Wilhelm Maybach’s first four-cylinder engine was shipped to New York on August 21, 1890. Intended for marine use, it displaced 6 liters and produced 12.3 horsepower at 390 rpm. Another seagoing engine was available days later, a 2.4-liter giving 5.9 horsepower at 620 rpm. Daimler was on a roll. In fact, motorboats and their power units were the principal product of the early DMG, playing a crucial role in the signing of export contracts to Britain, the United States and other nations.
Not to be outdone, Mannheim's Benz & Cie. also produced marine engines. The first Benz-powered motorboat could be spotted on the river Spree in 1887, followed by the lodging of a Benz patent on August 9, 1888, for a reversing device using bevel gears – a concept mooted in Daimler’s patent. Limited production of motorboats began in Benz's Mannheim factory.
A legacy of marine engines
Gottlieb Daimler was often quoted to the effect that the motorboat in particular contributed a great deal to eliminating the considerable prejudice that was then held against “explosive” gasoline as a fuel. The lively interest shown in motorized boats thereafter meant that marine engines had the largest share of Daimler production for many years. When the DMG celebrated its first decade in 1896 with a poster featuring all its products, marine applications were front and center.
Into the twentieth century, the first powerful racing machines were boats, not cars. Although they didn’t figure among the winners, craft with Mercedes engines were among those entered for the big April 1904 races at Monaco. Soon the German Navy took a keen interest in this newfangled method of marine propulsion.
In 1909, DMG delivered a 100 horsepower diesel to the Navy for use in a ship tender. This led to a series of marine diesels giving up to 150 horsepower. Alongside this, DMG built gasoline marine engines with upwards of 60 horsepower. September of 1911 saw Benz deliver its first Hesselman-patent two-stroke marine diesel engine. Benz was the sole German licensee of the Hesselman process, which was used by the engine that powered the ship used for polar exploration by Norway’s Roald Amundsen. From Hobart he cabled: “DIESEL MOTOR SPLENDID.”
Benz and Daimler built engines for the navies of both Germany and Austria-Hungary in World War 1. By this time, the works in the Berlin suburb of Marienfelde, acquired in 1902 to expand car production, was DMG's principal production plant for heavy engines. Its first engine designed for submarine use was the 109-liter MU 256, which gave 300 horsepower at 450 rpm and was ultimately developed into a 500-horsepower version.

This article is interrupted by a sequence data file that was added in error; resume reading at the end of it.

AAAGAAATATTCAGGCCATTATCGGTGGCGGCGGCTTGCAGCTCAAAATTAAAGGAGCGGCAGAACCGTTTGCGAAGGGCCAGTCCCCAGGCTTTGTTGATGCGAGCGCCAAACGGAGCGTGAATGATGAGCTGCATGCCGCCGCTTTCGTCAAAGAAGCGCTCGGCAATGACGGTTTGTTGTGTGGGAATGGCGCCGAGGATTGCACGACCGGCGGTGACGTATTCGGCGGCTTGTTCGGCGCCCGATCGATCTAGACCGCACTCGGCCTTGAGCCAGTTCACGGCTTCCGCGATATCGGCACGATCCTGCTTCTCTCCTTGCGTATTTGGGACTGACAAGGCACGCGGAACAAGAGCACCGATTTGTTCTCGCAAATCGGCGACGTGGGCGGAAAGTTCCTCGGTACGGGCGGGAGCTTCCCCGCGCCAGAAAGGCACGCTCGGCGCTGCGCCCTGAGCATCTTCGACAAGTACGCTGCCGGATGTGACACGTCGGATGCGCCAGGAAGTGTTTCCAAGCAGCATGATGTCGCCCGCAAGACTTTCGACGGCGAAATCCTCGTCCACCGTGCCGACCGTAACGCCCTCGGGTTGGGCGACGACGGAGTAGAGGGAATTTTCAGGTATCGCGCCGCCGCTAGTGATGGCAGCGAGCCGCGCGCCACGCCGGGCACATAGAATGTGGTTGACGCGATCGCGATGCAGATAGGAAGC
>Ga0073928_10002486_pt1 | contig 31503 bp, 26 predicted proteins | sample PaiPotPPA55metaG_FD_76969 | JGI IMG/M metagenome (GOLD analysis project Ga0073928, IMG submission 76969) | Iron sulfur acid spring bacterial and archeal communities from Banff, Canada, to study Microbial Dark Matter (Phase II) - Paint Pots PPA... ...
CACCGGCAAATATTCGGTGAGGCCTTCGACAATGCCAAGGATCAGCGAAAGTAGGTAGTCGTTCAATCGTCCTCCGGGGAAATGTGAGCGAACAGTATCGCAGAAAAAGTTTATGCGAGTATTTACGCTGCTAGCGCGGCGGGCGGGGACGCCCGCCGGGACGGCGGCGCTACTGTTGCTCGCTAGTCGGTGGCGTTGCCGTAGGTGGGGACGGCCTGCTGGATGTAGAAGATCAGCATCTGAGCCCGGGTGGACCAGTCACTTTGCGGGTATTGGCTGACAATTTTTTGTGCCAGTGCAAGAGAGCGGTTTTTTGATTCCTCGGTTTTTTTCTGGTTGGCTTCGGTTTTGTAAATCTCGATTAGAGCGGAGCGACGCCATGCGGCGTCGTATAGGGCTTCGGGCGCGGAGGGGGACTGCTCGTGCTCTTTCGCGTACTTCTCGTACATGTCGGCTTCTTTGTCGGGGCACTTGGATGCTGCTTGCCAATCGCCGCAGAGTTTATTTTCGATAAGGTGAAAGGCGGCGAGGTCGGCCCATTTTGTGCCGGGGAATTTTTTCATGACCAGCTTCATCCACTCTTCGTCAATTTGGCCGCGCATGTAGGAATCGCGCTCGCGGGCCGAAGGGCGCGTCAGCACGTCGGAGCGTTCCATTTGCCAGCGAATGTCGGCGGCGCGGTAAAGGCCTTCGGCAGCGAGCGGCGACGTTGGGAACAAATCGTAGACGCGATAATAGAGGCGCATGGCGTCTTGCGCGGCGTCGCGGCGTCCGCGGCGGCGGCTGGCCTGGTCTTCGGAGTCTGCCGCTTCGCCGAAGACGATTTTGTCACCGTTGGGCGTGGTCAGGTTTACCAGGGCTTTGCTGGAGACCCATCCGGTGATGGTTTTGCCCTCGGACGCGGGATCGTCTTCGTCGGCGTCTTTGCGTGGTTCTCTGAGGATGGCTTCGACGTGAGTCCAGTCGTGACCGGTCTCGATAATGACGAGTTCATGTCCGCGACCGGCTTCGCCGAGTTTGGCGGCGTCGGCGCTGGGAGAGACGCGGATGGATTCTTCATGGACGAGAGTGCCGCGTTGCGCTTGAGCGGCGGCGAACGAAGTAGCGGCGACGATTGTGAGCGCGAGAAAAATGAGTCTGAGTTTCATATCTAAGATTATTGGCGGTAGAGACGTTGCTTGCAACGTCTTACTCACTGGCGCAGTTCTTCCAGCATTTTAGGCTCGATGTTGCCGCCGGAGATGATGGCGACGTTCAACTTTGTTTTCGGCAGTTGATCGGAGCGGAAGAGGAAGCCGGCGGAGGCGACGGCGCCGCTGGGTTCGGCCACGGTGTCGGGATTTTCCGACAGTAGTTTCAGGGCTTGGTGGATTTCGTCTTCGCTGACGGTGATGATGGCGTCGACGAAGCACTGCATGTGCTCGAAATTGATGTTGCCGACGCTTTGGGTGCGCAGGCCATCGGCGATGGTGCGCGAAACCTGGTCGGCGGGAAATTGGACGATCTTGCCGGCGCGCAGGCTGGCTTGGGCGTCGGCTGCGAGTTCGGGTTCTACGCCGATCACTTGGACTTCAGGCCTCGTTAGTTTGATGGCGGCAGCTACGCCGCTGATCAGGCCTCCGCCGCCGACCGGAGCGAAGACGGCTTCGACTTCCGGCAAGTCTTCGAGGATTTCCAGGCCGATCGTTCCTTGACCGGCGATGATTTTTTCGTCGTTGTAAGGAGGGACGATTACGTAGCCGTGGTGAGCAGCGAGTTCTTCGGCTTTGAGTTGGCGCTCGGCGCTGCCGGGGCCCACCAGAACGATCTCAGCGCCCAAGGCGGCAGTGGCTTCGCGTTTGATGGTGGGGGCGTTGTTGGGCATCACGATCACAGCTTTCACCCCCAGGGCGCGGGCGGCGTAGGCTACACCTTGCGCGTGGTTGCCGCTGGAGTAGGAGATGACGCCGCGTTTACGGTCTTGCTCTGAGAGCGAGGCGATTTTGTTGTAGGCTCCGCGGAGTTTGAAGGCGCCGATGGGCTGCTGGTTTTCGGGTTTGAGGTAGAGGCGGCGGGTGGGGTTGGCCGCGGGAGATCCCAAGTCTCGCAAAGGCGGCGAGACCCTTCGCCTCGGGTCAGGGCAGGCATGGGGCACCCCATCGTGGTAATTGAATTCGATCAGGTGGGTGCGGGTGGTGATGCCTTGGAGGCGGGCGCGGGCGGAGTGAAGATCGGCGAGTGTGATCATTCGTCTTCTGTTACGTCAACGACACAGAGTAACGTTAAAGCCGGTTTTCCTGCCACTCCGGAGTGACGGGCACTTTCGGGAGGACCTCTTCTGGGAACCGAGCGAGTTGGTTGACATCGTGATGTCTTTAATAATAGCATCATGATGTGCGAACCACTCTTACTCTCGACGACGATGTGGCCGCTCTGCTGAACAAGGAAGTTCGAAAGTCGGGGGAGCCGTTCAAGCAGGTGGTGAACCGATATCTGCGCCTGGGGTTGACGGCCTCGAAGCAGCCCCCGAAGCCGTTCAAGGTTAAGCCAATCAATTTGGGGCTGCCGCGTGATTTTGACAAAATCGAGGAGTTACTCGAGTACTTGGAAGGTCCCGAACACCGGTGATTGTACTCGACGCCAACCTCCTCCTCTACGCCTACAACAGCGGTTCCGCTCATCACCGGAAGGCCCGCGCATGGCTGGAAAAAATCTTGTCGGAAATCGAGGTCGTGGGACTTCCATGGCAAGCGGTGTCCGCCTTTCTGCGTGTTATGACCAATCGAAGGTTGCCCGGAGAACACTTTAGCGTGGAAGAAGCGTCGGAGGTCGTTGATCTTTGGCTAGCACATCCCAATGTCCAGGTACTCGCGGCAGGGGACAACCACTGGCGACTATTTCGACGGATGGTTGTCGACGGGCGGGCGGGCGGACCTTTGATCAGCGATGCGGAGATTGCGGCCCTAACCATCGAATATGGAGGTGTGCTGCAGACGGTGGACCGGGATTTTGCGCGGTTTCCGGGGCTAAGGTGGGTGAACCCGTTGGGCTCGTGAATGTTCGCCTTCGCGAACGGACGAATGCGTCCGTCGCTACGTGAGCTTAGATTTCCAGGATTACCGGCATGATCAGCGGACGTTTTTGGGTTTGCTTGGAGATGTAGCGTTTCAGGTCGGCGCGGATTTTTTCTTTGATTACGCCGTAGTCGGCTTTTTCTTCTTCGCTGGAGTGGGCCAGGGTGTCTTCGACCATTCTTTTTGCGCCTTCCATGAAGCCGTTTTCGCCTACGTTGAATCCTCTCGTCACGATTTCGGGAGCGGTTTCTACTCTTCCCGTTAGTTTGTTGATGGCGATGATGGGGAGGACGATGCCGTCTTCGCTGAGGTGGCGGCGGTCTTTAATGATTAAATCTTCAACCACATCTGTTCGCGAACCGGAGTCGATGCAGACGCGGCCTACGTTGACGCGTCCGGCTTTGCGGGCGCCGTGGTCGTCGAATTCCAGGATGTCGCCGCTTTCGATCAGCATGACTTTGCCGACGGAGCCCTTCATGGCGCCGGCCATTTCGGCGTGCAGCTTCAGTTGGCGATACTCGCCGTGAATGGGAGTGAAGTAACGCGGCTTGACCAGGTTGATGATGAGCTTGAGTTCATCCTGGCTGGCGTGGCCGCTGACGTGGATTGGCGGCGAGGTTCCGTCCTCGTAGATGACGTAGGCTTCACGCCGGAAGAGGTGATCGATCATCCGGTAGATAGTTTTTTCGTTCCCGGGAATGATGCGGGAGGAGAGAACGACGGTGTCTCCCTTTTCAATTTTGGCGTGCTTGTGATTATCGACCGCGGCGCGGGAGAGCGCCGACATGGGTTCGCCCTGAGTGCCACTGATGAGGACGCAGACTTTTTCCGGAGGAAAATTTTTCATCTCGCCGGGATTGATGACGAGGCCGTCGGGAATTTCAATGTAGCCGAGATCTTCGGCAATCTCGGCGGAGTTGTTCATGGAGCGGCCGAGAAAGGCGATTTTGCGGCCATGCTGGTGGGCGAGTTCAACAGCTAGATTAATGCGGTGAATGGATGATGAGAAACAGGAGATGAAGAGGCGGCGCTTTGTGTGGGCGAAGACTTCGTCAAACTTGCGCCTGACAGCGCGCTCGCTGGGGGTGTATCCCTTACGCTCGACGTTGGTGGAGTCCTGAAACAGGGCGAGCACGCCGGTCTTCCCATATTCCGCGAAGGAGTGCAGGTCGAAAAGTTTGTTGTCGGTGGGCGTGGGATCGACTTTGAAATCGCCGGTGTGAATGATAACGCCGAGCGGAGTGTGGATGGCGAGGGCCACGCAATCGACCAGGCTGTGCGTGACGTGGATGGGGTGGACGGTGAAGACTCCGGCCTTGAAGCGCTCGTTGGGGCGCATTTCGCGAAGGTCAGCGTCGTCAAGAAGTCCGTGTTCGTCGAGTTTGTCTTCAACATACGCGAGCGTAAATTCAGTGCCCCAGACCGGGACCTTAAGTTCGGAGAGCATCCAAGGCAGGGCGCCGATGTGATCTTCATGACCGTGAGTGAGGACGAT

The Benz counterpart was its six-cylinder S6Ln, making 450 horsepower at 400 rpm. Like its successors, it used the Hesselman propeller-reversing system which exchanged inlet- and exhaust-valve functions and tweaked other parameters. During the war, Benz supplied 72 heavy diesels for submarines; Daimler built 64 lighter-duty diesels for underwater craft.
Porsche on deck
With peace in 1918, orders for advanced marine engines were thin on the ground. At DMG, a new board member for engineering from 1923 was Ferdinand Porsche. He was encouraged by news that the Navy was visiting the works at Untertürkheim. Leading the Navy’s delegation on the morning of November 24, 1926 was Ministerialrat Wilhelm Laudahn. Scant weeks younger than Porsche, Laudahn was an engineer who had introduced diesel power and directed other advanced technical projects for Germany’s Navy. Accompanied by two colleagues, Laudahn met with Wilhelm Kissel and Richard Lang as well as Porsche.
As soon as possible, said the visitors, they would like to see a supercharged aero engine making 800 horsepower in air- and water-cooled versions. This led to a lively and detailed discussion between the two technicians about the implications of this request. Kissel asked whether this was likely to develop into a regular business for Daimler-Benz and also whether the Navy was prepared to provide financial support for the engines’ creation. This was great news for the company, although it was for use in the air rather than on water.
For Ferdinand Porsche, here was a happy reminder of the way the Austro-Hungarian Navy had commissioned a V-12 engine from Austro Daimler. As in that undertaking, the aim was to have a suitable power unit for the Navy’s future large flying boats. How big did an 800-horsepower engine have to be? Any risk of failure was skirted by settling on a capacity of 53.9 liters for the base engine with supercharging as a bonus. Each of its cylinders displaced 4.5 liters, as much as a luxury car of the era. This would be the largest engine that Porsche had yet built.
The F2, as it was dubbed, was a 60-degree V-12 with each bank having a single overhead camshaft. An array of shafts and bevels at the engine’s anti-drive end turned the camshafts, twin water pumps along the flanks, ignition apparatus, dry-sump lubrication pumps and, indirectly, two Junkers fuel pumps. Four vertical valves per cylinder were opened by individual roller fingers for exhausts and a single forked finger for the inlets. A supercharger at its tail could be engaged from the cockpit.
Developed through 1929 and into 1930, the F2 made 800 horsepower at 1,580 rpm at sea level and 880 horsepower at 1,600 rpm takeoff power. Maximum supercharged output was 1,030 horsepower at 1,700 rpm. It weighed 2,160 pounds with all accessories including the reduction gear. Its output figures ranked the F2 among the most powerful aero engines of its era, such as the Fiat A25 of 950 horsepower and Sunbeam’s massive Sikh III airship V-12, with 1,000 horsepower.
Only two prototypes of the F2 marine engine were ever produced. While neither ultimately reached installation in a naval vessel, the engines were the subject of testing through 1932. Porsche’s departure at the end of 1928 seemed to deflate the company’s interest in this aeronautical project with its obvious military implications. It did however, lead to a marine adaptation version that the Navy also commissioned.